Well, silly me, I forgot (both times) to put the ruler in the picture, so after cropping the photos, you can't see the shrinkage in the Pi bag! It wasn't much this round (the width went from 13.5 to 12 inches, and the length from 15 to 12.5) as it was only a "warm wash/cold rinse" cycle. Next round I'll throw it in with the "hot wash" laundry.
One thing that was interesting (hope it shows up on your monitor) was that the black wool, which is two-ply, didn't bias at all, but both of the wool singles yarns (the grey and the green) did bias noticeably. I only noticed a slight twist to the singles as I was knitting, but obviously it was enough to cause some biasing. All three of these yarns are marked "100% wool, 8 oz., 1000 yards, Harrisville Designs" inside the cone.
Harrisville Designs, in Harrisville (surprise!), New Hampshire, USA, is still out there, but the singles yarns are no longer offered. The two colors I have (Evergreen and Suede) are very pretty yarns close up. "Evergreen" is a deep forest green from a distance, but knitting it, I can see blue blended in there. "Suede" is mostly gray, but every so often there is a brown spun into it.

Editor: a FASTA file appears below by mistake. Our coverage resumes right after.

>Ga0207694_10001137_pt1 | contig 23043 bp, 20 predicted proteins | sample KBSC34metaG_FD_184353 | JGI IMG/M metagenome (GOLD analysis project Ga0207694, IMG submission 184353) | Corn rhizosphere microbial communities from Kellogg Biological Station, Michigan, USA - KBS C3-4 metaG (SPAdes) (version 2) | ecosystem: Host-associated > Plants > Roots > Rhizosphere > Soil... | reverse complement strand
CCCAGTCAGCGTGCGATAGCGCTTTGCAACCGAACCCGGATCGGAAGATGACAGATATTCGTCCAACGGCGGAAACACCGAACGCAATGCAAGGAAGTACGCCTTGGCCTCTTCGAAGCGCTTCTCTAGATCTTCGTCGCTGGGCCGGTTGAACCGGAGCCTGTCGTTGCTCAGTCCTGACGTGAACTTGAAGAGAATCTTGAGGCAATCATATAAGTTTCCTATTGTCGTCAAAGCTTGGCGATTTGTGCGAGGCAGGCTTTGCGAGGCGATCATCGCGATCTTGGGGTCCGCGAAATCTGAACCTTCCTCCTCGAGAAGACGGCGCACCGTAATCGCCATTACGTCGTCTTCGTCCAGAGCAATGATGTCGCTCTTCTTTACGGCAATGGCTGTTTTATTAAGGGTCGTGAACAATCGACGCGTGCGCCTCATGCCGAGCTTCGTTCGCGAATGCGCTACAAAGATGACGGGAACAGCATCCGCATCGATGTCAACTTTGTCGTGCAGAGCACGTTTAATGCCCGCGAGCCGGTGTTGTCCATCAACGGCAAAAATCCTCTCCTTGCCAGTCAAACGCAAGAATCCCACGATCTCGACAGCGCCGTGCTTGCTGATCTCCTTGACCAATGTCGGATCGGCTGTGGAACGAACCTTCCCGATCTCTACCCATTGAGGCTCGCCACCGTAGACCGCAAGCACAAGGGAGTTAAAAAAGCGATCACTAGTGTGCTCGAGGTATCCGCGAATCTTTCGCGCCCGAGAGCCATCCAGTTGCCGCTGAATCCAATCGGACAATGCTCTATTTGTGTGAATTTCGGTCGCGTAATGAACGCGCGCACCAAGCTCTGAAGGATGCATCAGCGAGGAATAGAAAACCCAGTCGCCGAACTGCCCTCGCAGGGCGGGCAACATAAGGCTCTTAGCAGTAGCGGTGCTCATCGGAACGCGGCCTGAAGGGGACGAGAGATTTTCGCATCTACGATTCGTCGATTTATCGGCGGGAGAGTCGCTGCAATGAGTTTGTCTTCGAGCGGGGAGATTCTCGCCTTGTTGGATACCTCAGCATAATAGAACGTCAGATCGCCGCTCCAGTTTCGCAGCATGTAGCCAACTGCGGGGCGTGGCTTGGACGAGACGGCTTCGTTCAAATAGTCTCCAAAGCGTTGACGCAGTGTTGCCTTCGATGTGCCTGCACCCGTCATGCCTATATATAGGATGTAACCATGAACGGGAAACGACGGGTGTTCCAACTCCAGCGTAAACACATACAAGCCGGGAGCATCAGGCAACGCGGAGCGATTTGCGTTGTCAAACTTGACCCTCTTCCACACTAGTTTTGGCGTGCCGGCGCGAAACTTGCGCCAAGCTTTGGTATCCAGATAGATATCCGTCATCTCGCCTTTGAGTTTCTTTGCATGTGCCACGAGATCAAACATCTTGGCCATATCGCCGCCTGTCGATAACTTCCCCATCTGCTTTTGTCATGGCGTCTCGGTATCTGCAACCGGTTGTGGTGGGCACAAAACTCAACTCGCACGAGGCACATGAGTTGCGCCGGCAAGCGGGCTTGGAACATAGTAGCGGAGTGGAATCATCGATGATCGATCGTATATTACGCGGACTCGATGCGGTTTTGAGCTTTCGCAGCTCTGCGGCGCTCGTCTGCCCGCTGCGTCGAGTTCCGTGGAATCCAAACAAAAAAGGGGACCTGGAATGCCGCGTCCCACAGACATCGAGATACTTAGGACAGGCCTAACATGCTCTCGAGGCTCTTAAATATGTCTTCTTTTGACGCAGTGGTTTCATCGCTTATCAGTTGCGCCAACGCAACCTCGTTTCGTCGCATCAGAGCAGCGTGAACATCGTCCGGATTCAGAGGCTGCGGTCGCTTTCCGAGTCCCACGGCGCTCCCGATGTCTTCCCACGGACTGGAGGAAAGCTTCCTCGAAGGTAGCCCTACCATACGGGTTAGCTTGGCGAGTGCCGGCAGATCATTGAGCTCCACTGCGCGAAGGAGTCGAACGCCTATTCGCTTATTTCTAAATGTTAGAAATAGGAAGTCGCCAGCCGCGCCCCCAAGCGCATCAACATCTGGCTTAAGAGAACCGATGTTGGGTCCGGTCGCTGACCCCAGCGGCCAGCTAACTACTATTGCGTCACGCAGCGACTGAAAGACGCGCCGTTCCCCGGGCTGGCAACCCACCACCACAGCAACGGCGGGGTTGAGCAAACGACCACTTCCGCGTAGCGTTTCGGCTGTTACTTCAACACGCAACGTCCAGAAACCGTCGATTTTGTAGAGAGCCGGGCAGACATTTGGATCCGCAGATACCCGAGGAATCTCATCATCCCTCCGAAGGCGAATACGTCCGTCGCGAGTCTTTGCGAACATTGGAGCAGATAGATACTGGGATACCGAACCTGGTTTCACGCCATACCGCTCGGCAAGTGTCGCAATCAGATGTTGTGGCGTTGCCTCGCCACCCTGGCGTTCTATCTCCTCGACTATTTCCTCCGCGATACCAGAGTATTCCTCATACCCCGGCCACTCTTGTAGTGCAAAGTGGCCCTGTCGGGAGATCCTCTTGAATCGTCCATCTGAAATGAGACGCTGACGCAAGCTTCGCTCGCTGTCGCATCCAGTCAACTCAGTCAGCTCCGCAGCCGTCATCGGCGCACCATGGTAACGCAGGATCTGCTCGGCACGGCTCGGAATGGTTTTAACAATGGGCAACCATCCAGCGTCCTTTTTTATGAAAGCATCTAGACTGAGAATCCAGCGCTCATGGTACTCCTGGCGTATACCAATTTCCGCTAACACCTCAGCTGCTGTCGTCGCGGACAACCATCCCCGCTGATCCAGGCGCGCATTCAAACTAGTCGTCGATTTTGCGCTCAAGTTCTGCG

The shiny thingie that I put through the eyelets is a plastic bread bag, cut into a long narrow strip, to keep the eyelets from felting shut.
The color pattern at the edge is ve-e-ery simple. One green row is knitted. Then the first gray row is K1, P1. Then knit a green row, followed by P1, K1 with the gray. That's it! It's less prone to curling up than stockinette, and less flat and balanced than seed/rice stitch. It gives that neat diamond effect, with a fast, no-brainer knitted row every other row.
Yesterday was my son's last day of school. Today is the first day of summer vacation! Exciting and fun for him, but it also means less time on the computer for me. (We share a computer.) So we'll see -- blog posting might become spotty and erratic for the next three months.